Prostate cancer patients on the Gold Coast will now have access to greater peer support, thanks to a new program by Prostate Cancer Foundation of Australia.
The just-launched MatesCONNECT program connects newly diagnosed men with trained volunteers who have been through the disease themselves, in an effort to provide more local support services.
We chatted to Prostate Cancer Foundation of Australia CEO, Professor Jeff Dunn AO (pictured), about the need for the program.
“Prostate cancer is a major challenge for men’s health in Australia. One in five men will experience anxiety and depression, and very few men reach out for help,” he explains.
“The idea of MatesCONNECT is a simple one – that men can gather emotional strength by connecting with other men who have been through prostate cancer, and can more readily navigate their own treatment.”
Jeff describes the process.
“Our volunteers complete a comprehensive online course, designed specifically for this program, and are matched with patients based on their experience with the disease. For example, men on hormone therapy are given the option to talk to another man who has been through the same.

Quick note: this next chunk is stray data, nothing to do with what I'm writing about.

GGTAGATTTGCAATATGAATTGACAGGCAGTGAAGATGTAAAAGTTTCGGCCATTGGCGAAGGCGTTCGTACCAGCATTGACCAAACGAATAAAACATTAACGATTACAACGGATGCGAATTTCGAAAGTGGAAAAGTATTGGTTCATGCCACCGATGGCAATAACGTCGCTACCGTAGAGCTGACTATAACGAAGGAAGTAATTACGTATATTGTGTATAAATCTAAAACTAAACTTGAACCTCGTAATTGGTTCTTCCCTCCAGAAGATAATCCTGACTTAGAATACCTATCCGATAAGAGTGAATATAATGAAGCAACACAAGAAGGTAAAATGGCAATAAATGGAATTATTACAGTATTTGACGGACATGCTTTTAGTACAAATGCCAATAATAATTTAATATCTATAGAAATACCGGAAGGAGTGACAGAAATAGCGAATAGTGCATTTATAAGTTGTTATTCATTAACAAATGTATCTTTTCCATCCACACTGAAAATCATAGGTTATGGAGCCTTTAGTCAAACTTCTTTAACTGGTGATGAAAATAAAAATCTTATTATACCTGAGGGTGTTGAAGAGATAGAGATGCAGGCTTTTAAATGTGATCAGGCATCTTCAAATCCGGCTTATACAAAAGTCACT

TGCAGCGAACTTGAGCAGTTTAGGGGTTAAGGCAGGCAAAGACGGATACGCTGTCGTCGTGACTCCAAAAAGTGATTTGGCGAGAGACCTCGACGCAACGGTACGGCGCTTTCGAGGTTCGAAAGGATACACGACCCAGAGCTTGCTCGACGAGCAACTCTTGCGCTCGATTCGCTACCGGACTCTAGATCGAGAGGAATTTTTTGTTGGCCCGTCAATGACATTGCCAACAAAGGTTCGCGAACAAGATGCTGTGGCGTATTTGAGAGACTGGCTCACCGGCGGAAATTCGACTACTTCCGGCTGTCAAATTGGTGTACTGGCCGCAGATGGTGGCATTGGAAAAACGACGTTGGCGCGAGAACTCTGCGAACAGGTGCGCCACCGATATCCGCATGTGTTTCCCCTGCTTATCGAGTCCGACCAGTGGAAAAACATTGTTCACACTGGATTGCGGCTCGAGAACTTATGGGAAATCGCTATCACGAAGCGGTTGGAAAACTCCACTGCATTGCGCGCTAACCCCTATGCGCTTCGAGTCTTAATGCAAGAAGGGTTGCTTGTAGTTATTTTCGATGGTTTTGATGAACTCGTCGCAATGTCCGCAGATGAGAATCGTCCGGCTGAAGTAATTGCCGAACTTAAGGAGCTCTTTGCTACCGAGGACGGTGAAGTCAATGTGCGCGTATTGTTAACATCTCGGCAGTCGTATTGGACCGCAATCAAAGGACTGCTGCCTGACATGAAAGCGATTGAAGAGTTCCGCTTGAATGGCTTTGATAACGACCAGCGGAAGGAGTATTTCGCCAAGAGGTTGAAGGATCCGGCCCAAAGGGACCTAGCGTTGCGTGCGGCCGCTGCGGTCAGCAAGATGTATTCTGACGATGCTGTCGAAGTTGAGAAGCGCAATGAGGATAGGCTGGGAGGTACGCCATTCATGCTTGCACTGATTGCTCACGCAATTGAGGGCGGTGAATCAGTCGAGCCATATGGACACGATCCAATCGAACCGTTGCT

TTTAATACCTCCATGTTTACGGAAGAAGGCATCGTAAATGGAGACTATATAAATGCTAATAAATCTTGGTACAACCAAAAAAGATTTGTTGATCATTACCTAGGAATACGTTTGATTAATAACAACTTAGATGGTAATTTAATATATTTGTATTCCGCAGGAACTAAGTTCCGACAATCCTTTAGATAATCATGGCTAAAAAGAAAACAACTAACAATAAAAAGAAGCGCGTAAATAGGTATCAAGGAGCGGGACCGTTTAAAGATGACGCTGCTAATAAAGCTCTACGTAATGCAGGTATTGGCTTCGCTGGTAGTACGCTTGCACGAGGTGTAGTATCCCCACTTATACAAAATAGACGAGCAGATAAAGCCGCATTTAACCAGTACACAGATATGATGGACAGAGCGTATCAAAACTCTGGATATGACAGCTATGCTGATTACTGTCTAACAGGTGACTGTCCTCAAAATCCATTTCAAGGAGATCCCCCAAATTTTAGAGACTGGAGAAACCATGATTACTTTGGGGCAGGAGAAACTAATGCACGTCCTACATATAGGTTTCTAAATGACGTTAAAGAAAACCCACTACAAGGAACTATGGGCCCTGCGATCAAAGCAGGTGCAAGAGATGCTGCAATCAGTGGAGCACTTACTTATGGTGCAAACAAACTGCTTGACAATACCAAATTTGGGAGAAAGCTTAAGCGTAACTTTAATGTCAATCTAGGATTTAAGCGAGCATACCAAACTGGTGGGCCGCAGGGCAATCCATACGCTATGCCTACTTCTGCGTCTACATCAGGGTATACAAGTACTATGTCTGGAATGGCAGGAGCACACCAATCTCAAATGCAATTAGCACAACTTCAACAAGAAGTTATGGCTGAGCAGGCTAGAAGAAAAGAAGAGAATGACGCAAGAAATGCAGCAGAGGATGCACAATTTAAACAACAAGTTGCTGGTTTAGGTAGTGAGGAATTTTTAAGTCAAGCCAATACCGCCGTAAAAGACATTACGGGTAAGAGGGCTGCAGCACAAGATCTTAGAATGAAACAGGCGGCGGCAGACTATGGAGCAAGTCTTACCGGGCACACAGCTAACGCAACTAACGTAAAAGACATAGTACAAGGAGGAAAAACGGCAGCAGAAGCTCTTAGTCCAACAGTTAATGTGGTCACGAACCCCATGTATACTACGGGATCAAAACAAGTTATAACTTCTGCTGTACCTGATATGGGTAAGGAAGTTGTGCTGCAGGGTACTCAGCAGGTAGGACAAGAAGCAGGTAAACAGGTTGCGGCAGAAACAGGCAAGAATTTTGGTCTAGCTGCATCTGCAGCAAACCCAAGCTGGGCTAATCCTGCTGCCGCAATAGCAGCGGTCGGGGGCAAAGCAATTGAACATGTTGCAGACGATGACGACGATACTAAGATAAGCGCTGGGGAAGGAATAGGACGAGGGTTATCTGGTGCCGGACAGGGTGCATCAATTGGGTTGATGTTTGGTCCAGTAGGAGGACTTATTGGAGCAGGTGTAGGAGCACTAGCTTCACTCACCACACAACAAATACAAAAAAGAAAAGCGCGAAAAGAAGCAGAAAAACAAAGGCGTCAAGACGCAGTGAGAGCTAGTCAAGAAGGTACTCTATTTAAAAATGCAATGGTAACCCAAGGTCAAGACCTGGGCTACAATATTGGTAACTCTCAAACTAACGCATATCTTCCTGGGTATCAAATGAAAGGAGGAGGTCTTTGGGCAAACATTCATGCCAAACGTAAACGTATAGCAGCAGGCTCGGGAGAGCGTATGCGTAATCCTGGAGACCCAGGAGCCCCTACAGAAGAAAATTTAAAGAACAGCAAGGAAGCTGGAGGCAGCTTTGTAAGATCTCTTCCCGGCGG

“Our MatesCONNECT program can refer men to PCFA Prostate Cancer Specialist Nurses, or our Telenursing Service, for additional support and information, depending on each man’s individual needs.
“Our hope is that this program will vastly improve the outlook of men impacted by prostate cancer, and significantly increase their quality of life through treatment and beyond.
Ultimately, MatesCONNECT was created to ensure that no man has to walk this path alone.
Prostate Cancer in Australia: Key Statistics as at August 2020
- Prostate cancer is the most commonly diagnosed cancer in Australian men.
- Approximately 16,700 Australian men are diagnosed with prostate cancer each year.
- Over 220,000 Australian men are living after a diagnosis with prostate cancer.
- Men diagnosed with prostate cancer have a 95% chance of surviving for five years compared to their counterparts in the general Australian population.
- Between 1987–1991 and 2012–2016, five-year relative survival for prostate cancer improved from 60% to 95%.
- In 2018, there were 3,264 deaths from prostate cancer in Australia. In 2020, it is estimated that this will decrease to 3,152 deaths.
- Indigenous men with prostate cancer have an estimated 86% chance of survival by 5 years after diagnosis, which is lower than the national average.
For more information about Prostate Cancer Foundation of Australia and MatesCONNECT, phone 1800 22 00 99 or visit pcfa.org.au.